Back off my boundary!

When considering renovations to a property, there are typically requirements in place that stipulate how far a building must be from a road or a boundary wall.

Building and renovation regulations

Regulations regarding the building and renovation of properties vary from municipality to municipality and are dealt with by the Town Planning or Building Department. The specific values of the required distances between buildings and boundaries will vary slightly based on the local by-laws and the details should be obtained from the local council. In some cases, there is no minimum distance in which case a building can be erected right on the boundary line, while in other situations, a building must be three metres or more from the boundary.

It is important to remember that any building or renovation should be approved before any work is commenced to avoid costly and time-consuming delays or changes.

In addition, it must be noted that the requirements and regulations will depend on a number of factors. These include the building type (e.g. whether the building is a residential home, an out-building, or a garage), the zoning of the property (e.g. whether the building is for residential or commercial use) and any special allowances applied for and approved (e.g. whether the owner applied to build closer to the boundary wall than typically allowed and this was agreed to by the neighbours and approved by the council).

This information is freely available from the relevant council and it is recommended that anyone looking at building or extending a structure access this information before proceeding with any plans.

Follow Snymans on Facebook for more legal advice, information and news about property.

Recommended for you

The difference between movable and immovable property
Legislative Guidelines

The AARTO Act: constitutional or unconstitutional?[post_view before=""]

The constitutional validity of the Administrative Adjudication of Road Traffic Offences (AARTO) Act and the Administrative Adjudication of Traffic Offences Amendment (AARTO Amendment) Act was recently challenged in the matter between the Organisation Undoing Tax Abuse (OUTA) v The Minister of Transport and others.

Read More
My name has changed - what happens to my property’s title deed?
Legislative Guidelines

Universal Partnerships: what is required?[post_view before=""]

There is currently no statute in South Africa that regulates the relationships between cohabitees if they are not formally married.

Read More
Minors and immovable property
Legislative Guidelines

CSOS and the courts: where do I take my dispute?[post_view before=""]

Here’s a look at a recent case which dealt with a dispute between the body corporate and residents in a sectional title scheme.

Read More
Your Trusted Partner in Residential and Commercial Property Transfers
Legislative Guidelines

The deal collapsed – is the attorney to blame?[post_view before=""]

The case of Nienaber N.O. and van den Berg (the plaintiffs) versus Nelson and Kitching Attorneys (the defendants) highlights the criteria of the duty of care a conveyancer should be aware of when providing services to clients. In this case, the plaintiffs instituted action alleging that the defendants owed them a duty of care as conveyancers and acted negligently and in breach of such duty. Let’s take a closer look.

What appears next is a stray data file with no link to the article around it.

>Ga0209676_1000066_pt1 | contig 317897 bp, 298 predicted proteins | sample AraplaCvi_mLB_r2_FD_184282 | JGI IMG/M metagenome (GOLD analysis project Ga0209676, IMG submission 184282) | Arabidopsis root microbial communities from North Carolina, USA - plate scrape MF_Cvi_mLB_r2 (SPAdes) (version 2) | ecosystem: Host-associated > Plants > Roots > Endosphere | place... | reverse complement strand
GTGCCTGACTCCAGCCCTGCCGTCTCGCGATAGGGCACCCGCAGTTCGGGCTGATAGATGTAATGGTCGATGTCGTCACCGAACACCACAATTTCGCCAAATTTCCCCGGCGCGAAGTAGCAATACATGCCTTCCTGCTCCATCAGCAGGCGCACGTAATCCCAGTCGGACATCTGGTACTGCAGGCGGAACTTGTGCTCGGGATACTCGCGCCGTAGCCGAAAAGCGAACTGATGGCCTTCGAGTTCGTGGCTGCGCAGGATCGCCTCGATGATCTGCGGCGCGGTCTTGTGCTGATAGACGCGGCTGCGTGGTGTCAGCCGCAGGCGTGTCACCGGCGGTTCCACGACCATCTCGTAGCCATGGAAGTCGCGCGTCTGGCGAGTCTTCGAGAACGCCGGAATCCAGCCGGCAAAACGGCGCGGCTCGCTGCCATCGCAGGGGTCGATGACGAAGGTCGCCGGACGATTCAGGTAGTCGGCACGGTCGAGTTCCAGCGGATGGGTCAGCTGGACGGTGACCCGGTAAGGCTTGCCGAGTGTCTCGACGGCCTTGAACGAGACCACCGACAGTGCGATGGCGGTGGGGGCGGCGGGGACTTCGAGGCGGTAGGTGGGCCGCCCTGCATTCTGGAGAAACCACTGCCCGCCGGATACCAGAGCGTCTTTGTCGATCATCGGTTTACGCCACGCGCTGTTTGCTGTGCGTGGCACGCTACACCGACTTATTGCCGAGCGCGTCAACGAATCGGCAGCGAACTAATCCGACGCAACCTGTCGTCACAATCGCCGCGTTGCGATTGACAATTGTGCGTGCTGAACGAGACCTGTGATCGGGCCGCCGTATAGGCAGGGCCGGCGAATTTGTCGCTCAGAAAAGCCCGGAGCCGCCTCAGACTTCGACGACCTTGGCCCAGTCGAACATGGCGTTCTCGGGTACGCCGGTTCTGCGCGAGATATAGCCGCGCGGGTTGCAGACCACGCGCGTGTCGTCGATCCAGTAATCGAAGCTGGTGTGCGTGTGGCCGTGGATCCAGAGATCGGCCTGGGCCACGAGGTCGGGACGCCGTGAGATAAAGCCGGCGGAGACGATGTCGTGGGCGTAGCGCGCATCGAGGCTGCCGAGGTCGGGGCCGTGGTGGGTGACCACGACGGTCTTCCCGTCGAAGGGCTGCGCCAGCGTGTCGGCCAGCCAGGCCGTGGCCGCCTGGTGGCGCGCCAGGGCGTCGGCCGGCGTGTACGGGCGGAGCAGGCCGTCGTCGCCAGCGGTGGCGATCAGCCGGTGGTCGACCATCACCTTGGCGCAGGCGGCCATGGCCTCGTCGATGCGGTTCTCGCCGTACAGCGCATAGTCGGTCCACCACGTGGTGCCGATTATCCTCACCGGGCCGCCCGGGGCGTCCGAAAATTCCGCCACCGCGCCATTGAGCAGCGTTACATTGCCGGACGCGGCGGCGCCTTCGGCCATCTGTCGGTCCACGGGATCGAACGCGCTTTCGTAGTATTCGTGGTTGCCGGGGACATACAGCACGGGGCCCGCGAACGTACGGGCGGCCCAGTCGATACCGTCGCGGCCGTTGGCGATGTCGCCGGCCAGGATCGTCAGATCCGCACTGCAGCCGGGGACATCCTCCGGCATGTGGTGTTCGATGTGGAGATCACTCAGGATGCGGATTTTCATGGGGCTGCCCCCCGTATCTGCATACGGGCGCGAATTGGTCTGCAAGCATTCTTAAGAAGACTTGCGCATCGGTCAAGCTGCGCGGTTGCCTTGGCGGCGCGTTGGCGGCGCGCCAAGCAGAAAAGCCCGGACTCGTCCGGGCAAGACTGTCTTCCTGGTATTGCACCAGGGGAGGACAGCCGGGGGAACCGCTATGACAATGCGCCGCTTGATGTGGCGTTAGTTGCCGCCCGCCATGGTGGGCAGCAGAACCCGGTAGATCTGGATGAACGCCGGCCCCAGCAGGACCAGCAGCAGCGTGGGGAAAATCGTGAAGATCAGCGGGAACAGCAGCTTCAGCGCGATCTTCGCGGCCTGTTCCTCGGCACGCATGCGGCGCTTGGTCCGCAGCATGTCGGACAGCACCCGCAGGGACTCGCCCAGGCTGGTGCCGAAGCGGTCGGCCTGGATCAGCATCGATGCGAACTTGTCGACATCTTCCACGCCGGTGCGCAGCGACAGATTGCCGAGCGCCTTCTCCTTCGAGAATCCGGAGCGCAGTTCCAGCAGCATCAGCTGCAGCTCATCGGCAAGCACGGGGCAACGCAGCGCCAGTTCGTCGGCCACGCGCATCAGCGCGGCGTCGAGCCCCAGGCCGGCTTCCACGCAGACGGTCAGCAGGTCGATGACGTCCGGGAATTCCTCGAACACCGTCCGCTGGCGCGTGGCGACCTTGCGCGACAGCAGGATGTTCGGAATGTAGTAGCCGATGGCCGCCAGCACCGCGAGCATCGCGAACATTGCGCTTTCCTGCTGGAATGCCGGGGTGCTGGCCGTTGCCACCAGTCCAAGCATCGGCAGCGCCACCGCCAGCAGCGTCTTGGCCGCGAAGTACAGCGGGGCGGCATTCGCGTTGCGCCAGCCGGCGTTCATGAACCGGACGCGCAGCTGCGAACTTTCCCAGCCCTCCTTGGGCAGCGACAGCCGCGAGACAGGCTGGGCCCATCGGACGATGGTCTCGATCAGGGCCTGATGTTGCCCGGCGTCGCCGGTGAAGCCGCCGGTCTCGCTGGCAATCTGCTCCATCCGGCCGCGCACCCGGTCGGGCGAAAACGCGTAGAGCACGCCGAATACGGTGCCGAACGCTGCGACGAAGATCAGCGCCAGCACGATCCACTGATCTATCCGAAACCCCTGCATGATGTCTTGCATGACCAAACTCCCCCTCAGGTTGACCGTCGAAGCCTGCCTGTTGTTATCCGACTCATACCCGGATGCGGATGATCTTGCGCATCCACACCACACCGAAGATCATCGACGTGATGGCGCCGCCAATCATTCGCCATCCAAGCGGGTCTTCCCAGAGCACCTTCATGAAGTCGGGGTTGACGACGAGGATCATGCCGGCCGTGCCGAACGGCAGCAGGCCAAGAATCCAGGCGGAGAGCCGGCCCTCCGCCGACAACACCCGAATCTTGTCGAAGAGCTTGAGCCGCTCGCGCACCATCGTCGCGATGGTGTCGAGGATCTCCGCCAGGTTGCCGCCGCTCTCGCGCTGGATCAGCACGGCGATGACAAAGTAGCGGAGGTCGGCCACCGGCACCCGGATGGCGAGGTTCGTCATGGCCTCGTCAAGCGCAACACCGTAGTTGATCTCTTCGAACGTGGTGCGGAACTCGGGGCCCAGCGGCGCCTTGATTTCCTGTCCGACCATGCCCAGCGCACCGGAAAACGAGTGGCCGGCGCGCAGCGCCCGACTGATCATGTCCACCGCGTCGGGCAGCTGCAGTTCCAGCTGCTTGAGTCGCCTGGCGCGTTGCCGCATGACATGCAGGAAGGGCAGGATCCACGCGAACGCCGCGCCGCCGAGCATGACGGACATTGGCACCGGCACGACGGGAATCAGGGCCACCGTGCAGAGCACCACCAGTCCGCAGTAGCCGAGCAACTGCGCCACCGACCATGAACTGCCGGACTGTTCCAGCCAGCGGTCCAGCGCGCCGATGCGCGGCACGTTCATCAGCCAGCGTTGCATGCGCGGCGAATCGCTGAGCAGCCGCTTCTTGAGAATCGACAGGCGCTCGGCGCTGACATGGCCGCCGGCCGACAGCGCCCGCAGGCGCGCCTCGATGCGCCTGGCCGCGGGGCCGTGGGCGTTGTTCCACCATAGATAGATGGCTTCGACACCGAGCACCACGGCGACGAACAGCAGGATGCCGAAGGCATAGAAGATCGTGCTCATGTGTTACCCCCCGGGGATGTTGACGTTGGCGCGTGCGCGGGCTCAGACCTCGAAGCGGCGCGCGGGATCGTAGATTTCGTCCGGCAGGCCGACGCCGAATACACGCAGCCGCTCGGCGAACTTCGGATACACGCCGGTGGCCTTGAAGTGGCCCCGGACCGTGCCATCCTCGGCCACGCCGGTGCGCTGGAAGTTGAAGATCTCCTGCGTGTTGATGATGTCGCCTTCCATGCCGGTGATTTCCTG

Read More
Property Blog Articles | Advice | Contractual Matters | Market News
Legislative Guidelines

Court ruling: Sale of immovable property – Alienation of Land Act[post_view before=""]

In the recent case of Potgieter v Village and others, held at the High Court of South Africa, Northern Cape Division, Kimberly, the applicant applied for an urgent interdict to restrain the first and second respondents from passing transfer of a specific property. The application for the interdict was pending action by the applicant to claim transfer of the property. In this case, both parties to the contract were represented by their attorneys.

Read More

Need more Snymans content?

Sign up for our monthly newsletter.

Back off my boundary!

When considering renovations to a property, there are typically requirements in place that stipulate how far a building must be from a road or a boundary wall.

Building and renovation regulations

Regulations regarding the building and renovation of properties vary from municipality to municipality and are dealt with by the Town Planning or Building Department. The specific values of the required distances between buildings and boundaries will vary slightly based on the local by-laws and the details should be obtained from the local council. In some cases, there is no minimum distance in which case a building can be erected right on the boundary line, while in other situations, a building must be three metres or more from the boundary.

It is important to remember that any building or renovation should be approved before any work is commenced to avoid costly and time-consuming delays or changes.

In addition, it must be noted that the requirements and regulations will depend on a number of factors. These include the building type (e.g. whether the building is a residential home, an out-building, or a garage), the zoning of the property (e.g. whether the building is for residential or commercial use) and any special allowances applied for and approved (e.g. whether the owner applied to build closer to the boundary wall than typically allowed and this was agreed to by the neighbours and approved by the council).

This information is freely available from the relevant council and it is recommended that anyone looking at building or extending a structure access this information before proceeding with any plans.

Follow Snymans on Facebook for more legal advice, information and news about property.